Cell 07/2014; 158(2):368-382. DOI:10.1016/j.cell.2014.05.042 · 32.24 Impact Factor
  • Source
    • "At least one study directly addressed this question. Flanagan and colleagues showed that deleted in colorectal cancer-1 (DCC1), a single transmembrane cell-surface receptor for netrin-1, directly binds to ribosomes and translation initiation factors, and translation is promoted by ligand binding (Tcherkezian et al., 2010). As ribosomes and initiation factors are components of mRNPs such as stress granules (Erickson and Lykke-Andersen, 2011), their interaction with cellsurface receptors, which can be regulated by ligand-receptor interaction, provides a conceptually appealing mechanism of cue-mRNA specificity. "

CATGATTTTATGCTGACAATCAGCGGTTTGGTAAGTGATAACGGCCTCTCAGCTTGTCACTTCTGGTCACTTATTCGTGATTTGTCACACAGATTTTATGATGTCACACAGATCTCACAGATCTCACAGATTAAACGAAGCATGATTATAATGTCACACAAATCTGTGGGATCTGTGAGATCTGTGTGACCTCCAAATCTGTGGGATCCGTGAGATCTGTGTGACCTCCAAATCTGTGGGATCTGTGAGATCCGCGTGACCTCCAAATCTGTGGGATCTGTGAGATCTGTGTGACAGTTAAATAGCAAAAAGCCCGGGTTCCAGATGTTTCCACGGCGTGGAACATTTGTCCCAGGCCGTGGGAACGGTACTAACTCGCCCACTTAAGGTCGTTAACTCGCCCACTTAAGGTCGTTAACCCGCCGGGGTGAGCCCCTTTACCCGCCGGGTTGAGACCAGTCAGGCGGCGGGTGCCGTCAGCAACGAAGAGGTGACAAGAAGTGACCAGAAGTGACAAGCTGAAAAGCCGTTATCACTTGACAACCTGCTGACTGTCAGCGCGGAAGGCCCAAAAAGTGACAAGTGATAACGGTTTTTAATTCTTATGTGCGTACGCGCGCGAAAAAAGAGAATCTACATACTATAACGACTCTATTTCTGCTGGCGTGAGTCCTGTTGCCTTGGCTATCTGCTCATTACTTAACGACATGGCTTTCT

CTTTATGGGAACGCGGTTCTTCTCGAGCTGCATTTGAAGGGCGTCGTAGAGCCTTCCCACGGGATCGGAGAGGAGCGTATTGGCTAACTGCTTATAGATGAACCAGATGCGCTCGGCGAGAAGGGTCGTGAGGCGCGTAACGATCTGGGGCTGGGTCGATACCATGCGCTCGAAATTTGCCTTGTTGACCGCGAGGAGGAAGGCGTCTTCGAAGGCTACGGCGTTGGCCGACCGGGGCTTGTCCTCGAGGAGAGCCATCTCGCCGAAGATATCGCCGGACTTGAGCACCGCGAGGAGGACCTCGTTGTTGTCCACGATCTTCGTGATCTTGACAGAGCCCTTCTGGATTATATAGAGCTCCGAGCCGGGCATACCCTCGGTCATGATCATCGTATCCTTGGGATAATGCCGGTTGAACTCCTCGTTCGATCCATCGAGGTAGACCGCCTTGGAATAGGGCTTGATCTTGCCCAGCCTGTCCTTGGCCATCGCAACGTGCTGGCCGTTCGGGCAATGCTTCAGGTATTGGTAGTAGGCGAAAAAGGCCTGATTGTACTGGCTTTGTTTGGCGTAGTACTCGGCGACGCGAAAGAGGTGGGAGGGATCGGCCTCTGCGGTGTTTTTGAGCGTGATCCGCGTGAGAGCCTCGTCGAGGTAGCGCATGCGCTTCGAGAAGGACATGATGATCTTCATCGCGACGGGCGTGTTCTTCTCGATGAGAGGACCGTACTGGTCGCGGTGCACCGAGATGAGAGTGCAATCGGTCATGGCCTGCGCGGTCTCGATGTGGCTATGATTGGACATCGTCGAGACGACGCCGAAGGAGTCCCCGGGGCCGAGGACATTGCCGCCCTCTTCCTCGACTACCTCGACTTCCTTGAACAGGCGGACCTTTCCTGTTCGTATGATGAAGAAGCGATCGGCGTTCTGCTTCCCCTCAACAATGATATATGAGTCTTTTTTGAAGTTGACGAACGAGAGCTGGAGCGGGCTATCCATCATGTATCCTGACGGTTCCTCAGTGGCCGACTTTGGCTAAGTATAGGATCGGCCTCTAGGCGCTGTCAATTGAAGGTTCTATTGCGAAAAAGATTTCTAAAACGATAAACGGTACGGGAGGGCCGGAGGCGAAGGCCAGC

[Show abstract] [Hide abstract]
    ABSTRACT: The subcellular position of a protein is a key determinant of its function. Mounting evidence indicates that RNA localization, where specific mRNAs are transported subcellularly and subsequently translated in response to localized signals, is an evolutionarily conserved mechanism to control protein localization. On-site synthesis confers novel signaling properties to a protein and helps to maintain local proteome homeostasis. Local translation plays particularly important roles in distal neuronal compartments, and dysregulated RNA localization and translation cause defects in neuronal wiring and survival. Here, we discuss key findings in this area and possible implications of this adaptable and swift mechanism for spatial control of gene function.
    Cell 03/2014; 157(1):26-40. DOI:10.1016/j.cell.2014.03.005 · 32.24 Impact Factor